JEE Mains Previous Years Questions with Solutions

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1

AIEEE 2012

The mass of a spaceship is $1000$ $kg.$ It is to be launched from the earth's surface out into free space. The value of $g$ and $R$ (radius of earth ) are $10\,m/{s^2}$ and $6400$ $km$ respectively. The required energy for this work will be:
A
$6.4 \times {10^{11}}\,$ Joules
B
$6.4 \times {10^8}\,$ Joules
C
$6.4 \times {10^9}\,$ Joules
D
$6.4 \times {10^{10}}\,$ Joules

Explanation

Potential energy at earth surface = $- {{GMm} \over R}$

and at free space potential energy = 0

Work done for this = $0 - \left( { - {{GMm} \over R}} \right)$ = ${{{GMm} \over R}}$

So the required energy for this work is

= ${{GMm} \over R}$

=${{{g{R^2}m} \over R}}$ [ as $g = {{GM} \over {{R^2}}}$ ]

= $mgR$

$= 1000 \times 10 \times 6400 \times {10^3}$

$= 6.4 \times {10^{10}}\,\,$ Joules
2

AIEEE 2012

Two cars of masses m1 and m2 are moving in circles of radii r1 and r2, respectively. Their speeds are such that they make complete circles in the same time t. The ratio of their centripetal acceleration is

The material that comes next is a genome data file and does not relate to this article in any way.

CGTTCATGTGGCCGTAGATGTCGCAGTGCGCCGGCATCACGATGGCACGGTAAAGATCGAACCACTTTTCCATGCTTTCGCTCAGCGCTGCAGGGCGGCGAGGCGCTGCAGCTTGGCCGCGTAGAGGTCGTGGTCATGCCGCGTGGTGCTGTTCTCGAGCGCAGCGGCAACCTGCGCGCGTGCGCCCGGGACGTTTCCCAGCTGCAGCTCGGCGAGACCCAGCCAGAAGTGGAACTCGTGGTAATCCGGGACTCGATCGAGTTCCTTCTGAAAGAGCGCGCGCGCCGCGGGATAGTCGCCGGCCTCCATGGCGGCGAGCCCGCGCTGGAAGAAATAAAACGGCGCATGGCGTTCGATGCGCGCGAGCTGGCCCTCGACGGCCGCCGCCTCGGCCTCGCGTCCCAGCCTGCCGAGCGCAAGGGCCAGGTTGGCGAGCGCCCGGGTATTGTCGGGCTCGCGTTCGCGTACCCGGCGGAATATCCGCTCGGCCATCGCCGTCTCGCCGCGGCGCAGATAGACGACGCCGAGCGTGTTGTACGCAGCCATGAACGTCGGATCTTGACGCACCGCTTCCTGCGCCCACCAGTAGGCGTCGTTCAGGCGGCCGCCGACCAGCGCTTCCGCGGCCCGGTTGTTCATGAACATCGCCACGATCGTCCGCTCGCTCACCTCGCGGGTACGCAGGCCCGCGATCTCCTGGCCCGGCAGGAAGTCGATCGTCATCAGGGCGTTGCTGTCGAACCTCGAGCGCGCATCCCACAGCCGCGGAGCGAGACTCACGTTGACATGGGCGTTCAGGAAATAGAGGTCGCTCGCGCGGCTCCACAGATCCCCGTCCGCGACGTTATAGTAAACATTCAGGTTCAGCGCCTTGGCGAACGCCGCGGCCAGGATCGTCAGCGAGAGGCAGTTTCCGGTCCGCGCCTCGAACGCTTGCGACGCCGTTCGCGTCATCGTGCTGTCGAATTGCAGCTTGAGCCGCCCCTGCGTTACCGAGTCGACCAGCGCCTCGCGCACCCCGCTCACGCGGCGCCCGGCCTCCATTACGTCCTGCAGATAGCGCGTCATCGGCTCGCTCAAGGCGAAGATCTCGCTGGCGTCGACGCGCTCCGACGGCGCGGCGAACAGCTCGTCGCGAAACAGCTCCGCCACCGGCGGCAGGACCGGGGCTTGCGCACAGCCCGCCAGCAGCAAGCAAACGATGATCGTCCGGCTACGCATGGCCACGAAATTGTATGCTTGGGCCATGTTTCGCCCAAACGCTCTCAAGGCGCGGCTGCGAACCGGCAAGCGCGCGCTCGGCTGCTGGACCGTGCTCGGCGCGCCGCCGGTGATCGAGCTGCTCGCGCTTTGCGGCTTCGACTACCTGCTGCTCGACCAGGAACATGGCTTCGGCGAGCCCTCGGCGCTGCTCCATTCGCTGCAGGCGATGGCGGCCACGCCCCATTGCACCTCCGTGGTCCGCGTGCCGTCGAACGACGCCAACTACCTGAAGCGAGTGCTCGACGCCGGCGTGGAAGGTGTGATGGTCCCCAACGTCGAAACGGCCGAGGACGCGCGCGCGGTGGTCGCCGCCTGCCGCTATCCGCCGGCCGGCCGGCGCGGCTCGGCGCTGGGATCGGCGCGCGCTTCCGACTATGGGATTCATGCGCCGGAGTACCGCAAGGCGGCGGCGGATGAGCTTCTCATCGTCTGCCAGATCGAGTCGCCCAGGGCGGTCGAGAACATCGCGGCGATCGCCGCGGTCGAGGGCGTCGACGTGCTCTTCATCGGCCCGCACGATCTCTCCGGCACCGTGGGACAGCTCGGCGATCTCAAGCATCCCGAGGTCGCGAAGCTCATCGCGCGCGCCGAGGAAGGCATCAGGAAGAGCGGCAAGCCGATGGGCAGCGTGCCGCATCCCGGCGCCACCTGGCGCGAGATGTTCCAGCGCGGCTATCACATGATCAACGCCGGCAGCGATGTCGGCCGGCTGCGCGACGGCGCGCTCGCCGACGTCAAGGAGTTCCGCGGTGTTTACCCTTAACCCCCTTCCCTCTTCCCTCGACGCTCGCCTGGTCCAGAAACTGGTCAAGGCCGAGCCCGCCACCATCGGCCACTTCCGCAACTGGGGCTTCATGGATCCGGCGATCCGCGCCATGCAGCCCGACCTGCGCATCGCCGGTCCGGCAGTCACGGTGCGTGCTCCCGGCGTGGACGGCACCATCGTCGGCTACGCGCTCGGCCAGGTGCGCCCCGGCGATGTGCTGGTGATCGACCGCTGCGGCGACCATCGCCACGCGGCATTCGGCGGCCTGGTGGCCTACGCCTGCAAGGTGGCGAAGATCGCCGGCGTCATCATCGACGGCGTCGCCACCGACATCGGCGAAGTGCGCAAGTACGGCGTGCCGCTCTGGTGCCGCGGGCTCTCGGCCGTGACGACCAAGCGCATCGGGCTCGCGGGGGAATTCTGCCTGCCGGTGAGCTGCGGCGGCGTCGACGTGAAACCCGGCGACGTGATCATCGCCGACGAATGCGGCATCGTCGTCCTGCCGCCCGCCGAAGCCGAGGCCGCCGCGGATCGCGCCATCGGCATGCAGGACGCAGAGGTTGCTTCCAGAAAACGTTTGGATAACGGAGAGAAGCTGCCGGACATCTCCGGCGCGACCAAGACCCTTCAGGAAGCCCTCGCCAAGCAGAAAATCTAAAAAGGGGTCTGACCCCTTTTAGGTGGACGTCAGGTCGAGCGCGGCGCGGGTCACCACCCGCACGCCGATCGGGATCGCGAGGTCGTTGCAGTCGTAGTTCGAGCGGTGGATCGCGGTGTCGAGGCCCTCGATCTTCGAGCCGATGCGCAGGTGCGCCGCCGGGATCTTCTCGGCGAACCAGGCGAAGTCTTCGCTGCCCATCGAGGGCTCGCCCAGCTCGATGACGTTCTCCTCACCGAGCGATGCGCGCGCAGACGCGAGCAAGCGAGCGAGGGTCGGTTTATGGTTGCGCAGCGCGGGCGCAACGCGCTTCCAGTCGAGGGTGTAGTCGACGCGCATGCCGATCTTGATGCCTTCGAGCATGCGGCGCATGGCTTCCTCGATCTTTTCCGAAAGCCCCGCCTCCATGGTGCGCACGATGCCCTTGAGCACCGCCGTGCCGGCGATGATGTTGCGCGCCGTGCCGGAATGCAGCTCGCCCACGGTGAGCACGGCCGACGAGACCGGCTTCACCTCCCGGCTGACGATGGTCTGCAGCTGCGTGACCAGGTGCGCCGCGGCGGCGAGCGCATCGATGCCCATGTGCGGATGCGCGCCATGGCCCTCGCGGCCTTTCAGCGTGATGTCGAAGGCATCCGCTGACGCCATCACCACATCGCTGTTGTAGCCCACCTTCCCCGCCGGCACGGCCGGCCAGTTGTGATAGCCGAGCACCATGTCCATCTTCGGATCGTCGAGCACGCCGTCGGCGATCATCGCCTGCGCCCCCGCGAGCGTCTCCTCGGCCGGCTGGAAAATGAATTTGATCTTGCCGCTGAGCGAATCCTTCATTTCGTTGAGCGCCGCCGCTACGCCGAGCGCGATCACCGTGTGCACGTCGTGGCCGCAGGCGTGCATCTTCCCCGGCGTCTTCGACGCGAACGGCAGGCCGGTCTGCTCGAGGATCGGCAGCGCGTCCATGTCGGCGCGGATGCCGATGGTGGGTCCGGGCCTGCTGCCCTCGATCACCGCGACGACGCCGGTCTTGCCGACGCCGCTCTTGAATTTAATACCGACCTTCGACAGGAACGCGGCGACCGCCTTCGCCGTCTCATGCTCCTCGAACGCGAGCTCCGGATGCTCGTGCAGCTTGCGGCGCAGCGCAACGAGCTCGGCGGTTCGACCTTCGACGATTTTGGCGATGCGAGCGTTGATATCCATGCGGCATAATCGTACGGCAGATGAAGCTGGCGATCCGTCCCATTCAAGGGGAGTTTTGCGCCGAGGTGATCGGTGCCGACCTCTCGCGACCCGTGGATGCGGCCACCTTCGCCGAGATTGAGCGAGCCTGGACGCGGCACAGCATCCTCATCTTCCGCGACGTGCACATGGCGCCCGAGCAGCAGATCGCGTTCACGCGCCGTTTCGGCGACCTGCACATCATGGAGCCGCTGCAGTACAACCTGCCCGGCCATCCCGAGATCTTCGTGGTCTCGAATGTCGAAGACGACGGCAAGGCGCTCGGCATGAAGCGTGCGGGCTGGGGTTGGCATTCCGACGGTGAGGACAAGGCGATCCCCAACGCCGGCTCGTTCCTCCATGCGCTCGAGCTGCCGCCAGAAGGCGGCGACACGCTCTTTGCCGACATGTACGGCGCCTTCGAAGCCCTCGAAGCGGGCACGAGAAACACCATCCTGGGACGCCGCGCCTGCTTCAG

A
m1r1 : m2r2
B
m1 : m2
C
r1 : r2
D
1 : 1

Explanation

We know, $a = r\,{w^2} = r \times {\left( {{{2\pi } \over T}} \right)^2}$

Given, ${T_1} = {T_2} = T$

${a_1} = {r_1} \times {\left( {{{2\pi } \over T}} \right)^2}$

${a_2} = {r_2} \times {\left( {{{2\pi } \over T}} \right)^2}$

$\therefore$ ${{{a_1}} \over {{a_2}}} = {{{r_1}} \over {{r_2}}}$
3

AIEEE 2011

Two bodies of masses $m$ and $4$ $m$ are placed at a distance $r.$ The gravitational potential at a point on the line joining them where the gravitational field is zero is:
A
$- {{4Gm} \over r}$
B
$- {{6Gm} \over r}$
C
$- {{9Gm} \over r}$
D
zero

Explanation

Let the gravitational field at $P,$ distant $x$ from mass $m,$ be zero. $\therefore$ ${{Gm} \over {{x^2}}} = {{4Gm} \over {{{\left( {r - x} \right)}^2}}}$

$\Rightarrow 4{x^2} = {\left( {r - x} \right)^2}$

$\Rightarrow 2x = r - x$

$\Rightarrow x = {r \over 3}$

Gravitational potential at point $P,$

$V = - {{Gm} \over {{r \over 3}}} - {{4Gm} \over {{{2r} \over 3}}} = -{{9Gm} \over r}$
4

AIEEE 2009

The height at which the acceleration due to gravity becomes ${g \over 9}$ (where $g=$ the acceleration due to gravity on the surface of the earth) in terms of $R,$ the radius of the earth, is:
A
${R \over {\sqrt 2 }}$
B
$R/2$
C
$\sqrt 2 \,\,R$
D
$2\,R$

Explanation

Given that, at height h from ground the acceleration due to gravity becomes ${g \over 9}$.

We know acceleration at earth surface due to gravity g = ${{GM} \over {{R^2}}}$

and acceleration at height h due to gravity g' = ${{GM} \over {{{\left( {R + h} \right)}^2}}}$

So ${{g} \over 9}$ = ${{GM} \over {{{\left( {R + h} \right)}^2}}}$

$\Rightarrow$ ${{g} \over 9}$ = ${{GM} \over {{R^2}}}.{{{R^2}} \over {{{\left( {R + h} \right)}^2}}}$

= $g.{\left( {{R \over {R + h}}} \right)^2}$

$\Rightarrow {1 \over 9} = {\left( {{R \over {R + h}}} \right)^2}$

$\Rightarrow {R \over {R + h}} = {1 \over 3}$

$\Rightarrow 3R = R + h$

$\therefore$ $h = 2R$